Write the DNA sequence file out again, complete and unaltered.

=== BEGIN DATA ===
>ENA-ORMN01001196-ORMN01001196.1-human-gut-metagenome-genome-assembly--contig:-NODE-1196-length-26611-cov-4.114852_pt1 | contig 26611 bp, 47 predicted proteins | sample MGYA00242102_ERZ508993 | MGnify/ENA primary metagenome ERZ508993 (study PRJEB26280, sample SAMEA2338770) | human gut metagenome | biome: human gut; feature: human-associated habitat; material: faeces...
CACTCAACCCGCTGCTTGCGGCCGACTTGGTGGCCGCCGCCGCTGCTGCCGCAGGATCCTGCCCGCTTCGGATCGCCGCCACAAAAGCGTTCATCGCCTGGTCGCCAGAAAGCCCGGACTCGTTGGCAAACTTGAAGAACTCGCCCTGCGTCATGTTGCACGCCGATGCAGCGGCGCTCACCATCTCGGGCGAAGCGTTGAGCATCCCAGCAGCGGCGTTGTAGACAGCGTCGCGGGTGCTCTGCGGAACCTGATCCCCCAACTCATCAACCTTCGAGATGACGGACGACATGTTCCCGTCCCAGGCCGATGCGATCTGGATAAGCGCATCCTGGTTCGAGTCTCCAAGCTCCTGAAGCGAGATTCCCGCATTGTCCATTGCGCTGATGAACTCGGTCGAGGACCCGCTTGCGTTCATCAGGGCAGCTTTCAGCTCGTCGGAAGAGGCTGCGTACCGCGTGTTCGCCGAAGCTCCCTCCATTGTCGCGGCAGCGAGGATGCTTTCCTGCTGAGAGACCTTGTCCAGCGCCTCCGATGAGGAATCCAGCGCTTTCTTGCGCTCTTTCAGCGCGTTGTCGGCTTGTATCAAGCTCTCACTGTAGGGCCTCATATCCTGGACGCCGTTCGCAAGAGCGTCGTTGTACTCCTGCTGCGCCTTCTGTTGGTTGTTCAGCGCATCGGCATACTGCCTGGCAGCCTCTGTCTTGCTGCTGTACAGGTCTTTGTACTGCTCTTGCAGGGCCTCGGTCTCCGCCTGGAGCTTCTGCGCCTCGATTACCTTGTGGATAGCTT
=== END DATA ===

>ENA-ORMN01001196-ORMN01001196.1-human-gut-metagenome-genome-assembly--contig:-NODE-1196-length-26611-cov-4.114852_pt1 | contig 26611 bp, 47 predicted proteins | sample MGYA00242102_ERZ508993 | MGnify/ENA primary metagenome ERZ508993 (study PRJEB26280, sample SAMEA2338770) | human gut metagenome | biome: human gut; feature: human-associated habitat; material: faeces...
CACTCAACCCGCTGCTTGCGGCCGACTTGGTGGCCGCCGCCGCTGCTGCCGCAGGATCCTGCCCGCTTCGGATCGCCGCCACAAAAGCGTTCATCGCCTGGTCGCCAGAAAGCCCGGACTCGTTGGCAAACTTGAAGAACTCGCCCTGCGTCATGTTGCACGCCGATGCAGCGGCGCTCACCATCTCGGGCGAAGCGTTGAGCATCCCAGCAGCGGCGTTGTAGACAGCGTCGCGGGTGCTCTGCGGAACCTGATCCCCCAACTCATCAACCTTCGAGATGACGGACGACATGTTCCCGTCCCAGGCCGATGCGATCTGGATAAGCGCATCCTGGTTCGAGTCTCCAAGCTCCTGAAGCGAGATTCCCGCATTGTCCATTGCGCTGATGAACTCGGTCGAGGACCCGCTTGCGTTCATCAGGGCAGCTTTCAGCTCGTCGGAAGAGGCTGCGTACCGCGTGTTCGCCGAAGCTCCCTCCATTGTCGCGGCAGCGAGGATGCTTTCCTGCTGAGAGACCTTGTCCAGCGCCTCCGATGAGGAATCCAGCGCTTTCTTGCGCTCTTTCAGCGCGTTGTCGGCTTGTATCAAGCTCTCACTGTAGGGCCTCATATCCTGGACGCCGTTCGCAAGAGCGTCGTTGTACTCCTGCTGCGCCTTCTGTTGGTTGTTCAGCGCATCGGCATACTGCCTGGCAGCCTCTGTCTTGCTGCTGTACAGGTCTTTGTACTGCTCTTGCAGGGCCTCGGTCTCCGCCTGGAGCTTCTGCGCCTCGATTACCTTGTGGATAGCTT